Humans are social beings and as such we often want to know how other people feel. Sometimes it’s just to be nice and to show empathy and sometimes it’s because we actually care, but no matter the reason – it’s always a good thing to be able to ask someone how they feel in a foreign language.
In German, if you want to ask someone “How are you?”, you have multiple options depending on your relationship with the person you are talking to. The three most common questions are:
|How are you? (formal)||Wie geht es Ihnen?|
|How are you? (informal)||Wie geht es Dir?|
|How’re you?||Wie geht’s?|
So in a formal situation, like when you are talking to an elderly person you don’t know, or if you’re talking to your boss, you ask: “Wie geht es Ihnen?” – although this is beginning to change.
And in less formal situations – especially if you’re talking to younger people, family or friends you can use “Wie geht es dir?” or even “Wie geht’s?”
So far so good. But now, how do you answer this question, if somebody else asks you? In order to do so, you have multiple options. The most common ones however are the following:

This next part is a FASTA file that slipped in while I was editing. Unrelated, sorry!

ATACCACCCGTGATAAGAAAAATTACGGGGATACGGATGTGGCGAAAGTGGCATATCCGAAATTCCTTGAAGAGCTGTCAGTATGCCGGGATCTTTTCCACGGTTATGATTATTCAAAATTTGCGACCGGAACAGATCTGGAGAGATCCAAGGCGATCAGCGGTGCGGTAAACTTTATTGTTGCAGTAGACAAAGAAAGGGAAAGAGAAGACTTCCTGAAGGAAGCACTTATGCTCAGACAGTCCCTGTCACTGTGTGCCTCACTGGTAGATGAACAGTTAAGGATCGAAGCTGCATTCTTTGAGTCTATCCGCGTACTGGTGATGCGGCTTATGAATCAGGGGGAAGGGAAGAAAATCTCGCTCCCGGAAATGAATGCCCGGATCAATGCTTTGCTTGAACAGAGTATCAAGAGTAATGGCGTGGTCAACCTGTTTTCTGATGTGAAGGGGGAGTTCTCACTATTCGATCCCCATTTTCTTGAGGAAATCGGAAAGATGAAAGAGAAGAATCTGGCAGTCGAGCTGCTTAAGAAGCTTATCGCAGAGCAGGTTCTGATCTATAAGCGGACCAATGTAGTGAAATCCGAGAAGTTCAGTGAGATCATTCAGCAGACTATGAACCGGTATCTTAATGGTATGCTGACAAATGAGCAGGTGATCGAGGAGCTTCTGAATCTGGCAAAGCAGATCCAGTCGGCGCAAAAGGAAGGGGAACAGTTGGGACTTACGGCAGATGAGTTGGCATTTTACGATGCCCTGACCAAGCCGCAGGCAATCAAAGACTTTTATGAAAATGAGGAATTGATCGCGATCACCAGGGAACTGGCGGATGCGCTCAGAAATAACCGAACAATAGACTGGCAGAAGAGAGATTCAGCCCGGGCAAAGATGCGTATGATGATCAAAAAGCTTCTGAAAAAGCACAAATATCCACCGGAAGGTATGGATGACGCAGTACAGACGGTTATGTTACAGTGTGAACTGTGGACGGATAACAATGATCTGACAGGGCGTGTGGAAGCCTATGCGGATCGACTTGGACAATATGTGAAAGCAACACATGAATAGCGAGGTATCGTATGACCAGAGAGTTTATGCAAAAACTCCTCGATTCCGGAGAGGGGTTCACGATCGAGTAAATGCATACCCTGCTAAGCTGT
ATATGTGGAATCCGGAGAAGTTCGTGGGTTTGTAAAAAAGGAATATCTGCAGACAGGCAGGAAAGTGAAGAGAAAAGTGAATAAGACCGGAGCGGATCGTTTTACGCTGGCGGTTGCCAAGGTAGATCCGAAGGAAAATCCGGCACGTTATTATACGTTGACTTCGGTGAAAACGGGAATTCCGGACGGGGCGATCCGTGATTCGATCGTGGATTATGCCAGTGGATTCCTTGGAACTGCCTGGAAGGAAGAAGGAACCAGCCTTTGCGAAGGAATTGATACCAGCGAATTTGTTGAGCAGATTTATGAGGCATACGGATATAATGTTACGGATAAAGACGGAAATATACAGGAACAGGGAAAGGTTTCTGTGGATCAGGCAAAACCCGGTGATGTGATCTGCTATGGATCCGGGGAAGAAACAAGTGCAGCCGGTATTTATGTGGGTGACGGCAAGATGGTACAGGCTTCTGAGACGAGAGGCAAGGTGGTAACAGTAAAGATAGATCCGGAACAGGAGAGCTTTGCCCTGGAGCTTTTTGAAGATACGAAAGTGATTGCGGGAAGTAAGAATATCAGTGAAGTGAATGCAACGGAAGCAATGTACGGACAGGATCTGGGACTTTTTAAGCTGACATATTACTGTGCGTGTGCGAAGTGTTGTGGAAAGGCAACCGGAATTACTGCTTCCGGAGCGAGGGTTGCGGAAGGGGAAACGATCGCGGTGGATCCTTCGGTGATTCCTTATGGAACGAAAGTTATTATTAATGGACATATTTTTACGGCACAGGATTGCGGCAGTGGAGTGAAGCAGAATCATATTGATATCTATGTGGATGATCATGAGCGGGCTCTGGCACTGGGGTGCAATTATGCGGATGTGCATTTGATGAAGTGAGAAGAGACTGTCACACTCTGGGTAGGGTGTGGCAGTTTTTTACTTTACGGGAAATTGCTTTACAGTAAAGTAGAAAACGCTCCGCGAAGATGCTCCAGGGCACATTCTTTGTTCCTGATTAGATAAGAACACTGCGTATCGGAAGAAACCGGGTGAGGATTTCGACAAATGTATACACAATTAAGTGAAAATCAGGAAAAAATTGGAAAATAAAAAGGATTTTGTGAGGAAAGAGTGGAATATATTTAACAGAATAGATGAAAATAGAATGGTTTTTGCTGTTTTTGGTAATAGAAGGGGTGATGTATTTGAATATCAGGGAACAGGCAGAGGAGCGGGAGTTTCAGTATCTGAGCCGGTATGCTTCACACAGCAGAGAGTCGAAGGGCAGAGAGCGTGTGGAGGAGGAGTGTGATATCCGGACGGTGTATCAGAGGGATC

|I’m fine.||Mir geht es gut.|
|I feel bad.||Mir geht es schlecht.|
|Not too bad. / So-so.||So lala.|
In most cases, people will say that they are fine, so they will say something like: “Mir geht es gut.” or even shorten it to “Gut.” or “Mir geht’s gut.” And in a conversation you often also add “Danke” (thanks) and “und dir?” / “und Ihnen?” (and you?).
So a possible conversation could look like this:
|Wie geht es dir?||How are you?|
|Mir geht es gut. Danke. Und dir?||I’m fine. Thanks. And you?|
|So lala. Ich habe letzte Nacht schlecht geschlafen.||So-so. I had a rough night, last night.|
|Ich hoffe es geht dir bald besser.||I hope you’ll feel better soon.|
Stay tuned for more articles about the German numbers and other essentials for learning German!
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